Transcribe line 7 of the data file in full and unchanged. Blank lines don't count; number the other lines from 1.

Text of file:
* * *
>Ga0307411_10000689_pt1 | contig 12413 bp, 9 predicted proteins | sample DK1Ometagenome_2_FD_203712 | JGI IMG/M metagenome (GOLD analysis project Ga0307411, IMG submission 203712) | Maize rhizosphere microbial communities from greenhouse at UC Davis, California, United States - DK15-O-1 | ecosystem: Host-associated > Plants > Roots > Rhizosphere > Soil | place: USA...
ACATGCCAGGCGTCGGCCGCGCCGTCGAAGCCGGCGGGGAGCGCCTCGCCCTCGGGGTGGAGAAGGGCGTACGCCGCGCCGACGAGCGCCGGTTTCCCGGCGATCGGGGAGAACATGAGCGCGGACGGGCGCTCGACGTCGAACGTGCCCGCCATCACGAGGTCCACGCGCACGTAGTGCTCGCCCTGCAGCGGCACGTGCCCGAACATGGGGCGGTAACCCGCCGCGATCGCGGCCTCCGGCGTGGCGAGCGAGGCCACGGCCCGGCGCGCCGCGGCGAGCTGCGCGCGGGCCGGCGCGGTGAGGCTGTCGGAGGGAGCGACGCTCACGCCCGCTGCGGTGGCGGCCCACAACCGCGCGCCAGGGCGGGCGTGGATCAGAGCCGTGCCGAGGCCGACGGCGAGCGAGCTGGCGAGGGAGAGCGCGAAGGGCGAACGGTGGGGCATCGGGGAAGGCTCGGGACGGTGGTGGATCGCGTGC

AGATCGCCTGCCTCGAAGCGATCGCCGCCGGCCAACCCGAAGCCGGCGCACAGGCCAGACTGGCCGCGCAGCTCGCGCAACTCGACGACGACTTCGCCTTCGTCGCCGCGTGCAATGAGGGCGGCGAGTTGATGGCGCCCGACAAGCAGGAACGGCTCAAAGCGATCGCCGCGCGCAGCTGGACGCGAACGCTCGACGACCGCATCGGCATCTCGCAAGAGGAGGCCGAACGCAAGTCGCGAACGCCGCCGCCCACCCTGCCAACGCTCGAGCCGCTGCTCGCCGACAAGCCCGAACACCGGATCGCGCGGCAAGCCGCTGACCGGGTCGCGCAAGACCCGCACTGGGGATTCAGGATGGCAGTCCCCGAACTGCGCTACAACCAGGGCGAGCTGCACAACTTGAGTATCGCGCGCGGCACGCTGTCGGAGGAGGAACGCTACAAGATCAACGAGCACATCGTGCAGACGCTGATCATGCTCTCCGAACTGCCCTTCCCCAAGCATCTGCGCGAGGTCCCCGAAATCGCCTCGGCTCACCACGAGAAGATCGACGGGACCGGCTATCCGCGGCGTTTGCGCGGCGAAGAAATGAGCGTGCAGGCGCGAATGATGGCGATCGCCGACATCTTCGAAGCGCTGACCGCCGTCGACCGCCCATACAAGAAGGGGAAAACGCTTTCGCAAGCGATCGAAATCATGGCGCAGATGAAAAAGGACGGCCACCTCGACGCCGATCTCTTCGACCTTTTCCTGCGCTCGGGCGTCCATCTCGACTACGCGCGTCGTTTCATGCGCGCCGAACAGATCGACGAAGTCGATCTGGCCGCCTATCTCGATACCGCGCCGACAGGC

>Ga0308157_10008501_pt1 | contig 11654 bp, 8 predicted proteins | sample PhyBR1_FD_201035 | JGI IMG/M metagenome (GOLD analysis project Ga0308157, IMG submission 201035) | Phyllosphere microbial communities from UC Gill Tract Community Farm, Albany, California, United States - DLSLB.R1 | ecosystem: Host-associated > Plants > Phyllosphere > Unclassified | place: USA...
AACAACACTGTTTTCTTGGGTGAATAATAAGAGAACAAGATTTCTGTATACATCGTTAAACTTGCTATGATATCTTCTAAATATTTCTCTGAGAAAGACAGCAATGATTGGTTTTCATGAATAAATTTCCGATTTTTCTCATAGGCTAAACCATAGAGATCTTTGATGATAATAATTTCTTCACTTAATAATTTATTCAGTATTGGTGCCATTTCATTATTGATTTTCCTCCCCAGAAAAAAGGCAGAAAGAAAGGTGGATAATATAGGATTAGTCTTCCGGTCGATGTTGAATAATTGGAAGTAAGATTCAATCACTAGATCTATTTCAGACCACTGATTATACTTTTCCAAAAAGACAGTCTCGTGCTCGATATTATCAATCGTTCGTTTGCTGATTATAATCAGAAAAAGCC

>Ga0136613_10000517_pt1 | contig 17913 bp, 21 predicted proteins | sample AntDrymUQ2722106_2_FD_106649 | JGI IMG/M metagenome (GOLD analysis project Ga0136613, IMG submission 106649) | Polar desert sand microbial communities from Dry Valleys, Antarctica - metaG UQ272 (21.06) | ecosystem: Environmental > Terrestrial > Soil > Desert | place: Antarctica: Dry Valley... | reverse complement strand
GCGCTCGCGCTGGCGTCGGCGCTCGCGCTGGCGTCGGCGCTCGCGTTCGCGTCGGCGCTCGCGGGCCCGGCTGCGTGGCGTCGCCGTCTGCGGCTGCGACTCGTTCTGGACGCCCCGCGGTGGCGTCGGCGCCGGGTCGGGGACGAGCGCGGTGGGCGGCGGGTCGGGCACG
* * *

GCGCTCGCGCTGGCGTCGGCGCTCGCGCTGGCGTCGGCGCTCGCGTTCGCGTCGGCGCTCGCGGGCCCGGCTGCGTGGCGTCGCCGTCTGCGGCTGCGACTCGTTCTGGACGCCCCGCGGTGGCGTCGGCGCCGGGTCGGGGACGAGCGCGGTGGGCGGCGGGTCGGGCACG